Islamophobia and Sexism: Muslim Women in the Western Mass Media
Navarro, Laura, Human Architecture
Abstract: This paper reflects on the role of mass media in the social reproduction of one form of racism: Islamophobia. Firstly, the article focus on the dominant representations of "Muslim women" in the western media in general and in Spanish media in particular, in order to highlight the specific characteristics of the image of the female Muslim "other" and, likewise, in order to analyse- from a gender perspective-the symbolic mechanisms legitimising certain Islamophobic thoughts and practices. To this end, the author gathers the results of many researches which prove how dominant representations transmitted in the hegemonic media discourse in Spain reinforce today many stereotypes about Muslim women in general and migrant Muslim women particularly. In the second part, the article looks specifically at the treatment of l'affaire du voile ("the veil affair") by the French media. Through the analysis of the origin and social implications of this law and its media treatment, the author tries to demonstrate how the defence of "women's rights" was instrumentalised in the public debate and how claims identifying the racist aspects of the law were ignored by the majority of media and politicians, in spite of the fact that this law affected mainly the Muslim community-thus fuelling division and discrimination. In short, these issues reflect specially on the mechanics behind the "interlinking" of sexism and racism, from a material standpoint and, above all, from a discursive and symbolic point of view.
By claiming to champion objectivity and report "real" news, the informative discourse of the mass media conceals their important role as "builders of realities1" and, consequently, their key role in the processes of imagination-and social construction- of the communities to which they belong (either national2 or transnational3). This article analyses knowledge of these processes, the discursive strategies that reveal ethnic differences and, in particular, the different representations of Muslims in the Western mass media.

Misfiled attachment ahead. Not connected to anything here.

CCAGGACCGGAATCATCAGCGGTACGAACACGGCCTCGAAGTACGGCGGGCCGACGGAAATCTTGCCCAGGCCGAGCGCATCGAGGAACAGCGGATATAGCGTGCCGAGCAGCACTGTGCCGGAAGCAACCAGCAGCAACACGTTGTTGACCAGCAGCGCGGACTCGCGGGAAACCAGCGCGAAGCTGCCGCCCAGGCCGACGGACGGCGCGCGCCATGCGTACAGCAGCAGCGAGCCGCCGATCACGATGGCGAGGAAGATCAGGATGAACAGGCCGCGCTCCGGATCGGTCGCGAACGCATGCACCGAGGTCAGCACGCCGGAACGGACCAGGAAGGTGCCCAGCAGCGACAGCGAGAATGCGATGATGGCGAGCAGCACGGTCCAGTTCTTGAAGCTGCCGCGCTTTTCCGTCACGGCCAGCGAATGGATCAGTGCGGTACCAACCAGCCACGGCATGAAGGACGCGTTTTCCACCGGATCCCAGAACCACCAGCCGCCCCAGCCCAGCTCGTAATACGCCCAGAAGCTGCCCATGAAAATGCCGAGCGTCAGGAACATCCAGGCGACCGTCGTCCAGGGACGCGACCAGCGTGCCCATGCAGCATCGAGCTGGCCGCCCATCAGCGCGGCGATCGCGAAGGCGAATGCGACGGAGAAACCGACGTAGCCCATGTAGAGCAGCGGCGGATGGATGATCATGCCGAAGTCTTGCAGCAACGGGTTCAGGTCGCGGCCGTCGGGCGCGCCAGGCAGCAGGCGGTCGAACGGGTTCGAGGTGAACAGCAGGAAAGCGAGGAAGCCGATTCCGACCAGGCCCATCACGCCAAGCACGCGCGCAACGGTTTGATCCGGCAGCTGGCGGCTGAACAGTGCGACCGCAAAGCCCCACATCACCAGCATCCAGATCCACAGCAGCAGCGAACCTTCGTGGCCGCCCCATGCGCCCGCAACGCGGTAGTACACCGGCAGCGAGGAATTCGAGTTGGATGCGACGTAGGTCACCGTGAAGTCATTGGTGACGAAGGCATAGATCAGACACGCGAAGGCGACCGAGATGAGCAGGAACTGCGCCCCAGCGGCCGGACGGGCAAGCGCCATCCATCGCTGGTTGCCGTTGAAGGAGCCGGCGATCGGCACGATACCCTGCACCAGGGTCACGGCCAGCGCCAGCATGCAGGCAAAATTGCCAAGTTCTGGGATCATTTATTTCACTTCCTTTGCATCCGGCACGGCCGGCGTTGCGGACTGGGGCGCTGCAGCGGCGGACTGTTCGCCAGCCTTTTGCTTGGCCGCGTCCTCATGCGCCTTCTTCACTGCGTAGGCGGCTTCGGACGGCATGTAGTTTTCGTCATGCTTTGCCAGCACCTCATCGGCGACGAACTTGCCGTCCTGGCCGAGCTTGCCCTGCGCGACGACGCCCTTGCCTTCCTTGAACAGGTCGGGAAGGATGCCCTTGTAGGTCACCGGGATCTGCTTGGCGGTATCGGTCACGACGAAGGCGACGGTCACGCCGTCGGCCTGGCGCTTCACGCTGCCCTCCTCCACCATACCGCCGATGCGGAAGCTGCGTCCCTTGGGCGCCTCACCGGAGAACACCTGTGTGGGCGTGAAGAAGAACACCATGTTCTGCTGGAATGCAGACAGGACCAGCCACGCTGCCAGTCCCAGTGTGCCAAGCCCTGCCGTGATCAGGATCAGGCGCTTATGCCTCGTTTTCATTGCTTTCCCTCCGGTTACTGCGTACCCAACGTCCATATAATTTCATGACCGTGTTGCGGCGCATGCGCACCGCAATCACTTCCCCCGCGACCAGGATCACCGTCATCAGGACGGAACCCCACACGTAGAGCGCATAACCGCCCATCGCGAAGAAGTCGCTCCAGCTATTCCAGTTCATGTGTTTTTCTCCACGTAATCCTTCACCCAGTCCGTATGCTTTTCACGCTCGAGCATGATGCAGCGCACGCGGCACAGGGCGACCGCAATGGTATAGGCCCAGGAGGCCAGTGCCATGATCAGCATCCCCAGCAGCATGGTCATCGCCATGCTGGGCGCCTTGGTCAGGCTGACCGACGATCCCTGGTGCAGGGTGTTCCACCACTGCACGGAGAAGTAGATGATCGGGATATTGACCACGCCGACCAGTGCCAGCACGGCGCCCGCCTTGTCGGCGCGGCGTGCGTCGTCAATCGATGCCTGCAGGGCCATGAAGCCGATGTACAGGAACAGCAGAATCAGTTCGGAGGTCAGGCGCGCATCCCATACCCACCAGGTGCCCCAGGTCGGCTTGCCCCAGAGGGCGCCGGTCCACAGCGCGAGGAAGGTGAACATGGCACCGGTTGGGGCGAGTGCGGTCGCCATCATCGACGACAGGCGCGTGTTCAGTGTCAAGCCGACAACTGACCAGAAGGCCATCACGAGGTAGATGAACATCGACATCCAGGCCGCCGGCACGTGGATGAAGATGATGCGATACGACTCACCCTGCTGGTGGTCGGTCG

While depending on the ideological color of the government in power it is possible to observe changes in the way the media construct certain events related with Islam and the Arab world4, there exist a continuum in the media representations about "what is taking place in the world" that transcend the interests of any political party in power. This situation may be defined-to quote Deputy Commander Marcos-as "a monologue with various voices." This paper analyses this dominant monologue, without addressing other minority or "minoritorised" discourses that undoubtedly exist, and that constitute a less distorted and stereotyped vision than that examined in this article.
Different authors have studied the media discourse in news on Arabs and Muslims5, including most notably Saddek Rabah (1998), Vincent Geisser (2003) and Thomas Deltombe (2005) in France. In Spain, pioneering studies have been carried out on this subject, such as El Mundo Arabe y su Imagen en los Medios ("The Arab World and its Image in the Media"6), and more recently the work by Eloy Martín Corrales (2002), Laura Navarro (2007, 2008b) and Pablo López et al. (2010), the articles by Gema Martín Muñoz (1994, 2000) and Teun A. Dijk (2008) and, finally, doctoral theses such as the one by Mohamed El Maataoui (2005). However, the most studies on this subject have been published in English. Noteworthy examples include the work by Edward W. Said (1997), Mohammad A. Siddiqi (1997), Karim H. Karim (2000), Elisabeth Poole (2002) and John E. Richardson (2004).
Practically all these studies highlight the "otherisation" caused by establishing "us and them" oppositions, assigning positive elements to "us" and negative elements to "them," as well as treatment in the media that instead of facilitating better knowledge of "others," exacerbates feelings of rejection and incomprehension. Many of the abovementioned authors …
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Publication information: Article title: Islamophobia and Sexism: Muslim Women in the Western Mass Media. Contributors: Navarro, Laura - Author. Journal title: Human Architecture. Volume: 8. Issue: 2 Publication date: Fall 2010. Page number: 95+. © Ahead Publishing House Okeir Press Spring 2007. Provided by ProQuest LLC. All Rights Reserved.
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